3. Don2222

    Don2222
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    Feb 1, 2010
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    Yes, it is a much better ground than where it was before under a rusty painted screw on the back panel! You are correct that a nut and bolt would be better. How is your stove’s ground wire connected?
     
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  4. jpeterson2322

    jpeterson2322
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    Feb 11, 2018
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    It doesn't matter where you put it as long as you're bonding the metal housing of the stove. Electrical code says you need so many threads in contact with metal or through bolt it. Don't remember of the number (1.5-2.5?) but a self tapper won't have 1 full thread in contact making it code issue/ safety issue.
     
  5. Don2222

    Don2222
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    Yes but the threads on a bolt will not have any more threads in contact with the metal than a screw or self tapper because the sheet metal is the same thickness. Also the bolt threads will not be in as much contact with the metal because it did not make the hole like the self tapper. In fact the bolt may not even touch the sides of the hole.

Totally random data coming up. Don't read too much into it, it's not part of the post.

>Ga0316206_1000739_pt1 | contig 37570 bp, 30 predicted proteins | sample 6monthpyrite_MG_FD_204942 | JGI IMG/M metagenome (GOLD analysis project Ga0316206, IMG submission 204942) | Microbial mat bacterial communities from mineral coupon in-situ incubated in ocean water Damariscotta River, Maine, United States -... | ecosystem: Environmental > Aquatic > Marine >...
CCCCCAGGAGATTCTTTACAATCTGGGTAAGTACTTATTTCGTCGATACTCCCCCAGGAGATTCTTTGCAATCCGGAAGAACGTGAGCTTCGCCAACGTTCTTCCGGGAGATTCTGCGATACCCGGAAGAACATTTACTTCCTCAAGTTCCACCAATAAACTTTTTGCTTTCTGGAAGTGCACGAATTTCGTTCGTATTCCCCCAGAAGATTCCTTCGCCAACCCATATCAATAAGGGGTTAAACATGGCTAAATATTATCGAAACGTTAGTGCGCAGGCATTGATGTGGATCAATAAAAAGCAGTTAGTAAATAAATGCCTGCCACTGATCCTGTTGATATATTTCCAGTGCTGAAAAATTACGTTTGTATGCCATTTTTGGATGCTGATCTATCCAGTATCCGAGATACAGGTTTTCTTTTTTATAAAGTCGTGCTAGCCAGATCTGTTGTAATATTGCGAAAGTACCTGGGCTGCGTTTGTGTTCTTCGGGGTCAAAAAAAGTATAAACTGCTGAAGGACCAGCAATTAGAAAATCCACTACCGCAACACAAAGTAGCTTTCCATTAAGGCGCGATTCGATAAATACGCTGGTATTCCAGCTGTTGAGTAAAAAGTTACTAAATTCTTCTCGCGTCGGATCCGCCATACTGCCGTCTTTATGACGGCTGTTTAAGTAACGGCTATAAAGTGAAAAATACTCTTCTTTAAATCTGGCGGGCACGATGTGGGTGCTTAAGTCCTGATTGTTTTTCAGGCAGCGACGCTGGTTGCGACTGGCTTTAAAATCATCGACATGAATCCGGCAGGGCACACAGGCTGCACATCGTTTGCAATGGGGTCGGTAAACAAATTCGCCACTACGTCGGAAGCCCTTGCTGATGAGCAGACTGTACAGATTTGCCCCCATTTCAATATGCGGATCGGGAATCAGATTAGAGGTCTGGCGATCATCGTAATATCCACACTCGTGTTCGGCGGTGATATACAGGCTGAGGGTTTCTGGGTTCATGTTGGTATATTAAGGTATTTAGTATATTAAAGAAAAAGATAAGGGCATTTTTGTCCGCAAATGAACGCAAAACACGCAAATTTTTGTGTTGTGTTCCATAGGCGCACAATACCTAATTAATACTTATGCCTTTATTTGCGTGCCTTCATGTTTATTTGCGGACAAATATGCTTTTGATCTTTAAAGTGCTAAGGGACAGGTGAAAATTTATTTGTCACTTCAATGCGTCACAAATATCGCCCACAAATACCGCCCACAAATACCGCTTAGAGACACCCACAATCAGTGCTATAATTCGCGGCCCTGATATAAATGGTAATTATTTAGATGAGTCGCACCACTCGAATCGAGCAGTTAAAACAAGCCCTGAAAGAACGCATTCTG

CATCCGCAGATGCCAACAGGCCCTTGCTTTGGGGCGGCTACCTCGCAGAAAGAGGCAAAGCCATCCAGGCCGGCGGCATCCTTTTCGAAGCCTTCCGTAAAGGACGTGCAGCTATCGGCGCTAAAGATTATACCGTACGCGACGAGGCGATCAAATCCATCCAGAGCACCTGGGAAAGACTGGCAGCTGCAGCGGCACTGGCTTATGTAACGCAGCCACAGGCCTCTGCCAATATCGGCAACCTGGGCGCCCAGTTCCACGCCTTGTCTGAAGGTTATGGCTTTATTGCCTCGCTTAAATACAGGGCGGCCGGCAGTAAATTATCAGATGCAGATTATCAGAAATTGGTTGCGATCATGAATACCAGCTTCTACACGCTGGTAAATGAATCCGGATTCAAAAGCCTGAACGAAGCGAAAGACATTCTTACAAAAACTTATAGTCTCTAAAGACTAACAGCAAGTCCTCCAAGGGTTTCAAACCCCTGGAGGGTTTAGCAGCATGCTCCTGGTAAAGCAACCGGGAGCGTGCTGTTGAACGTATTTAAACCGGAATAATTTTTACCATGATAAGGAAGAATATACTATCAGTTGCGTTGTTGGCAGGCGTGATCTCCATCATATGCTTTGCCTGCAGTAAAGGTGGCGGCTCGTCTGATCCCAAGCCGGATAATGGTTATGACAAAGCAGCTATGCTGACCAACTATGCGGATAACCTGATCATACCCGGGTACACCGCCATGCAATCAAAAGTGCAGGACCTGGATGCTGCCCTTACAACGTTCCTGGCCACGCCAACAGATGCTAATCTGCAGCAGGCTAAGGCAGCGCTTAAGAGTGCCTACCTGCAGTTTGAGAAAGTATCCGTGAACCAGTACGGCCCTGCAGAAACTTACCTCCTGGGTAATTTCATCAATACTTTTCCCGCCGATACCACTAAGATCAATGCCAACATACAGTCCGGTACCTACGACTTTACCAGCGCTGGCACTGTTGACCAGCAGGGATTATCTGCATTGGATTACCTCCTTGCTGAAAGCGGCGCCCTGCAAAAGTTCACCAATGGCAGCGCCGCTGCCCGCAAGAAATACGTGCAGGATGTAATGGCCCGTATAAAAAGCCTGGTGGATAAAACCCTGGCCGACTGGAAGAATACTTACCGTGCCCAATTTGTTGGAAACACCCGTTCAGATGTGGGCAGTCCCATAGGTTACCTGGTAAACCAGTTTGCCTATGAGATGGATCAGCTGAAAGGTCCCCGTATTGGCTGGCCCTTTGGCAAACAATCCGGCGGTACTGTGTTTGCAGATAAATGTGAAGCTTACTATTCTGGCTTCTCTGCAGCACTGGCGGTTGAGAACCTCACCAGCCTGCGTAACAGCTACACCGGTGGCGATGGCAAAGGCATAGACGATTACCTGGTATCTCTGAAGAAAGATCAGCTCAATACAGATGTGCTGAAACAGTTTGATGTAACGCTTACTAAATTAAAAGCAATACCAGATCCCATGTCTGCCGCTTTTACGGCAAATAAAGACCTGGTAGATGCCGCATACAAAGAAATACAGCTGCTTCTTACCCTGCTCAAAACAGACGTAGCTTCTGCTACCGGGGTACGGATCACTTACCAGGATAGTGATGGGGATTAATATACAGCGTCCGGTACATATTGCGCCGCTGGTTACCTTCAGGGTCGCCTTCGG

The material or alloy used in the bolt is made out of must be a big factor as well, some metals are not very good conductors that is why I chose stainless steel.
     
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  6. jpeterson2322

    jpeterson2322
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    Feb 11, 2018
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    I didn't make the rule, just follow it. What you have isn't right and am just trying to help. The picture is from my code book.
     

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  7. Don2222

    Don2222
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    Feb 1, 2010
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    Thanks very much for posting that pic. This info is very helpful. If I read between the lines, the reason for the nut and bolt is because the threads on the nit count towards the bonding of the ground. Thank-you
    I am sure many of the older pellet stoves do not comply with the newer code and if they did it would prevent some problems. Last year I worked on a 20 year old Harman invincible with the old terminal block for connecting wires. None of the newer stoves have terminal blocks that expose wires that carry AC current. In this case I saw that the ground was not very good and like in all the older wiring the neutral wire was not seperate from the ground wire like it should be. Therefore I replaced all the wires with a new updated wire harness and installed an Igniter so it would auto lite!